Can you guess what location this describes?
“These environments were hostile in so many ways for a person who may or may not have had shoes on, or warm clothing, or a place to sleep. They had to really hide themselves in bushes and marshes. It’s incredible what they were able to do to survive.”
Vietnam? Africa maybe? How about the United States of America, somewhere before the Civil War when Harriet Tubman was running slaves in the Antebellum South on the underground railroad to freedom in the North.
You’ve likely heard about Tubman, but odds are you have no idea how her Christian faith was the key to understanding her passion for liberating slaves and the amazing courage she repeatedly displayed in doing so.
“Harriet” opened in theaters Friday and it is, according to Josh Shepherd of The Federalist, is one of those rare movies that is solidly grounded in and relays historical fact about its subject.
Definitely worth seeing, both because Tubman’s story is too-little known by the American populace and because it is such a compelling portrayal of faith in action.
As Shepherd explains, there is no sugar-coating the reality of either slavery or Tubman’s faith:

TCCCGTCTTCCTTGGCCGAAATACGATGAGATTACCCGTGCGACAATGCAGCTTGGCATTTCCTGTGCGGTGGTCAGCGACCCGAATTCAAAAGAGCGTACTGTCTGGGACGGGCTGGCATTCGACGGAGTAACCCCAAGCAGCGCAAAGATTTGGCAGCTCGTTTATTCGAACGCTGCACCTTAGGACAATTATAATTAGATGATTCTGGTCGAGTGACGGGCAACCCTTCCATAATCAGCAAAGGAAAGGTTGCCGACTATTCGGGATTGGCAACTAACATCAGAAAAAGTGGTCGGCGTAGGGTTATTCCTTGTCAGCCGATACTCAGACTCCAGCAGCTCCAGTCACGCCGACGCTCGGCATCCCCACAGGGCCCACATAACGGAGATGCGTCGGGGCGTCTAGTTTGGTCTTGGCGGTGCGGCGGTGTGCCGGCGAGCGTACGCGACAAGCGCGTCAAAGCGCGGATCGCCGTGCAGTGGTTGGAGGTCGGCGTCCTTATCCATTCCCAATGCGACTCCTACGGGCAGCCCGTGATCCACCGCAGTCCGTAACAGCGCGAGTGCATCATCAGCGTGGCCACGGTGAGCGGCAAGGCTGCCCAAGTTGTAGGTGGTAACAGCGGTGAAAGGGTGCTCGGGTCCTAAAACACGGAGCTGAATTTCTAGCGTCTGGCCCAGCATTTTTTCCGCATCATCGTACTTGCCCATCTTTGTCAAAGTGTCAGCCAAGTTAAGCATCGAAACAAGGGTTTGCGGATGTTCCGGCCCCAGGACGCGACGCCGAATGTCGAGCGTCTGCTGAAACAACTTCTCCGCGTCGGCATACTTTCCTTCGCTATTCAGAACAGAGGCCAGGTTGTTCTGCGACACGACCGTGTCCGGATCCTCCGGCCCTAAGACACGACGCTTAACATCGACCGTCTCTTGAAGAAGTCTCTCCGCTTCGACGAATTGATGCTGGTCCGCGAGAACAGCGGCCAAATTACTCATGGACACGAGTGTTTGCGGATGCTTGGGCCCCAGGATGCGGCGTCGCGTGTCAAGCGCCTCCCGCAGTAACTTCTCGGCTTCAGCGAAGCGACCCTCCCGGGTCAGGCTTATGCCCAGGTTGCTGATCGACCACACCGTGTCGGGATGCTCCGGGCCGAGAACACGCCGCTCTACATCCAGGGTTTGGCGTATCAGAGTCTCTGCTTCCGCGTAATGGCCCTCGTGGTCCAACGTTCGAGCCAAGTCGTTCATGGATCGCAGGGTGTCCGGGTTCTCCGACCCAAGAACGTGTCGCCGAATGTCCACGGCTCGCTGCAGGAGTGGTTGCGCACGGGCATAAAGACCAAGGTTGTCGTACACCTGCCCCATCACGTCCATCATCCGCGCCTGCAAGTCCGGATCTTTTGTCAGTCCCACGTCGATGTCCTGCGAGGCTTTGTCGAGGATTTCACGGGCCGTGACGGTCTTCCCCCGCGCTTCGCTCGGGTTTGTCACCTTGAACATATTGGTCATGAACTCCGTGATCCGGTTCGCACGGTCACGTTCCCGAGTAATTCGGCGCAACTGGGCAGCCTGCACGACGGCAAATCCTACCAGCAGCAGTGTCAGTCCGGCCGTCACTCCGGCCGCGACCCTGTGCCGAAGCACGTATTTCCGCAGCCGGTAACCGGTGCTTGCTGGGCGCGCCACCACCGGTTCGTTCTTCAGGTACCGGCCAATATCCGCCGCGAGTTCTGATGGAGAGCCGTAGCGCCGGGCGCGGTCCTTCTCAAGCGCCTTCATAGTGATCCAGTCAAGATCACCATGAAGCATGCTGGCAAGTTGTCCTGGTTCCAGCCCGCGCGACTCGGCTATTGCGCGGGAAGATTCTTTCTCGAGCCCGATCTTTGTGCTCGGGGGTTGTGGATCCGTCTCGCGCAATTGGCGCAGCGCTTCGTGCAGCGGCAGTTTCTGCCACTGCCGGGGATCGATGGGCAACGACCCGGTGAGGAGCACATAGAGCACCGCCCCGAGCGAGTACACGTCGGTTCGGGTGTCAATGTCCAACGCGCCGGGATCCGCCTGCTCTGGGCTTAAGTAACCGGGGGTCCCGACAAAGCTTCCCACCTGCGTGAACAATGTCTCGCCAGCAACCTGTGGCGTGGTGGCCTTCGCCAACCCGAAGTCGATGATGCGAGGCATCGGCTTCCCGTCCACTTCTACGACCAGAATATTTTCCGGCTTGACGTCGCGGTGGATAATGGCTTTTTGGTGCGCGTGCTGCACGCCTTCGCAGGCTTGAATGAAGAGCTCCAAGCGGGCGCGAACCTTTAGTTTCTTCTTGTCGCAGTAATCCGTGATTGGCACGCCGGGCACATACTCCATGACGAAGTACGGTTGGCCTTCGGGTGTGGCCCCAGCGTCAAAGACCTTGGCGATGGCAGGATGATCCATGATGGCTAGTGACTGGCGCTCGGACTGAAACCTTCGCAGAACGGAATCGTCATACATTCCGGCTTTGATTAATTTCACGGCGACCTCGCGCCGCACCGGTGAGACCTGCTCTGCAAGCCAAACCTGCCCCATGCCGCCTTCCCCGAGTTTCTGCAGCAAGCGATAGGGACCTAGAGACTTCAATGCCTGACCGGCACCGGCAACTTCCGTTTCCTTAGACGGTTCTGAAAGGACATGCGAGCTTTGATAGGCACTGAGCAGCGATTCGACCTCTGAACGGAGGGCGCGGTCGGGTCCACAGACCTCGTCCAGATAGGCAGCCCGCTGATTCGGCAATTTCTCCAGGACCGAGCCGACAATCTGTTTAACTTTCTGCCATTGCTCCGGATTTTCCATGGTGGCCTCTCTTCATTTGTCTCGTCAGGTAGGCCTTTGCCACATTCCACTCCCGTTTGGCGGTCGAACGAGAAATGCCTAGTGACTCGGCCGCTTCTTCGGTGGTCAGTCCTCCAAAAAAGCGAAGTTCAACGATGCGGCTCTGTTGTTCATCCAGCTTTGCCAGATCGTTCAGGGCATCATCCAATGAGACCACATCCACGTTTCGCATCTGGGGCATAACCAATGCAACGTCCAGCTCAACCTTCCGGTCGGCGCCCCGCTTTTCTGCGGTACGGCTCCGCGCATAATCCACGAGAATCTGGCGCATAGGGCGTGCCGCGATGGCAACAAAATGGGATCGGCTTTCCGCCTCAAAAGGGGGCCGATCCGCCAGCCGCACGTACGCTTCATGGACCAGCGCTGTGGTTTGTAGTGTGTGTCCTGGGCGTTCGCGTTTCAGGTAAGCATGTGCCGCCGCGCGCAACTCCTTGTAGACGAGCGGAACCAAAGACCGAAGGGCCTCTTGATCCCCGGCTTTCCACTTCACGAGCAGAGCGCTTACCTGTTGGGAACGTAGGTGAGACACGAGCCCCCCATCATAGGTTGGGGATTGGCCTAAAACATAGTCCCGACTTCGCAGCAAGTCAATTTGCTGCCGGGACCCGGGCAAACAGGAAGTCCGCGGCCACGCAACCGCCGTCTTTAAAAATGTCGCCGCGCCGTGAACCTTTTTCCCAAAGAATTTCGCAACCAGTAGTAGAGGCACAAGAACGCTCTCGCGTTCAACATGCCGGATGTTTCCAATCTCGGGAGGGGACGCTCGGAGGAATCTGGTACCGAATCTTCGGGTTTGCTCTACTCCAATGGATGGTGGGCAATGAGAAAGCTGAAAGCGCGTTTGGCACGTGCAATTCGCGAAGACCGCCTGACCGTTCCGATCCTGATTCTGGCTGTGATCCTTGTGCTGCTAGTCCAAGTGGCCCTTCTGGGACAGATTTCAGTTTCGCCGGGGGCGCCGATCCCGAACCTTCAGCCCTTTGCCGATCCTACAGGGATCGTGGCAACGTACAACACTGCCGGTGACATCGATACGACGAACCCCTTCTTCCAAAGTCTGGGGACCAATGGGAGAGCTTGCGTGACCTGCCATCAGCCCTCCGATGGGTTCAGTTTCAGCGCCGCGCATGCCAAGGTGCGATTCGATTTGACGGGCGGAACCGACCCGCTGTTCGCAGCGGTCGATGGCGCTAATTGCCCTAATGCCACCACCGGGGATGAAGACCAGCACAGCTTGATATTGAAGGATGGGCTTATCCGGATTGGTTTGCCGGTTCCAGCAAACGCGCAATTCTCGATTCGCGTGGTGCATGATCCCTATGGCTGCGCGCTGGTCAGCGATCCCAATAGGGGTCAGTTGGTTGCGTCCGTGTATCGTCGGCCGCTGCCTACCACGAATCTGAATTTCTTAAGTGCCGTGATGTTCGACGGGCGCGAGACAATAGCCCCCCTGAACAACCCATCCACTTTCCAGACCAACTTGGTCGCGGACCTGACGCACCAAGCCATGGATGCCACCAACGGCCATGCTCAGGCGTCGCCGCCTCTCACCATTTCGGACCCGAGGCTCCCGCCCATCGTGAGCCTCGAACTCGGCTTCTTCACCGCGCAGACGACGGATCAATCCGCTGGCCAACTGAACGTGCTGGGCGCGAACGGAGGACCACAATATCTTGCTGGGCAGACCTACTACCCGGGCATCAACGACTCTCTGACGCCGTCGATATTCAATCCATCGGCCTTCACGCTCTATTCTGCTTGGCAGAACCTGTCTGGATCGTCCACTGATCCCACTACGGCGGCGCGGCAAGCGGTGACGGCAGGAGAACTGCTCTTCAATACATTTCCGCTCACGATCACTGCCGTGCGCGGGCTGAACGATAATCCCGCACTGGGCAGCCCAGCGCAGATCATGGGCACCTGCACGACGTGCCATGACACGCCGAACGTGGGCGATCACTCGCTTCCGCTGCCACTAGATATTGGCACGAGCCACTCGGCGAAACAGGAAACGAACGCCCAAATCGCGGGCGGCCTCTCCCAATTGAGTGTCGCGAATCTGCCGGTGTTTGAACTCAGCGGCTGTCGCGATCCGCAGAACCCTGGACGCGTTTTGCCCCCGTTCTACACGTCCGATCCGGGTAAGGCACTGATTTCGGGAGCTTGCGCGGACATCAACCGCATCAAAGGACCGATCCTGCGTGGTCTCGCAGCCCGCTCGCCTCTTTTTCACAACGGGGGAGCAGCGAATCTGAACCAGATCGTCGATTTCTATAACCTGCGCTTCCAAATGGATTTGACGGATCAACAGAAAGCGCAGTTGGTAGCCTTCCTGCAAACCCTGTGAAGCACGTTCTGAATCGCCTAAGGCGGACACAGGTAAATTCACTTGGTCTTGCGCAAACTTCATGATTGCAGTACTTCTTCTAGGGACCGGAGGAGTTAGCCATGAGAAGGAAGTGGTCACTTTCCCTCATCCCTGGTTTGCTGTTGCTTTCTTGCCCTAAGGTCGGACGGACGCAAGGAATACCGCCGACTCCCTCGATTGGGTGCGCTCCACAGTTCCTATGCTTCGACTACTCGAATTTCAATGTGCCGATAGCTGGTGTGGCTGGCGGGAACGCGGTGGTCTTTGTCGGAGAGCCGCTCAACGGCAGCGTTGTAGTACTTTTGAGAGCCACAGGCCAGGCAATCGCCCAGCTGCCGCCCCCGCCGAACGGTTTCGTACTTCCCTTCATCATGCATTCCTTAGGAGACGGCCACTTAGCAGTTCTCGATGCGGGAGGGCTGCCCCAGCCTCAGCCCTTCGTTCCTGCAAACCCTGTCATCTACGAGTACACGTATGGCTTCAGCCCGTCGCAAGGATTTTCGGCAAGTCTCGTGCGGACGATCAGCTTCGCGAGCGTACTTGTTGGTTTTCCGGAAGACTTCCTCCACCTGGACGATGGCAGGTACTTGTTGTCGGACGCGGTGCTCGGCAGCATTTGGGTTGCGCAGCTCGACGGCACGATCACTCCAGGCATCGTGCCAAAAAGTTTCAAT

“From its opening scenes of an outdoor black church service (held under the watchful eyes of slaveowners), to its final line echoing the words of Christ, ‘Harriet’ emphasizes religion as foundational to Tubman’s story. This focus echoes [biographer Kate Clifford] Larson’s 432-page tome on Tubman.
“’As a historian, it’s hard to be objective about faith because it’s very personal,’ said Larson. ‘Since I could not interview Tubman for the biography, I can just go on the words she spoke about her faith and how it guided her. It preserved her. It protected her. It soothed her. It was a source of strength and mystery — and truly defines her.’
“‘Yet the film does not shy away from how those in power also used the Bible. Her master said, ‘When you read about obeying the Lord, think of me as your lord,’ said Crenshaw. ‘It kind of tainted religion a little bit. Yet she always carried her Bible and hymnal for most of her life.'”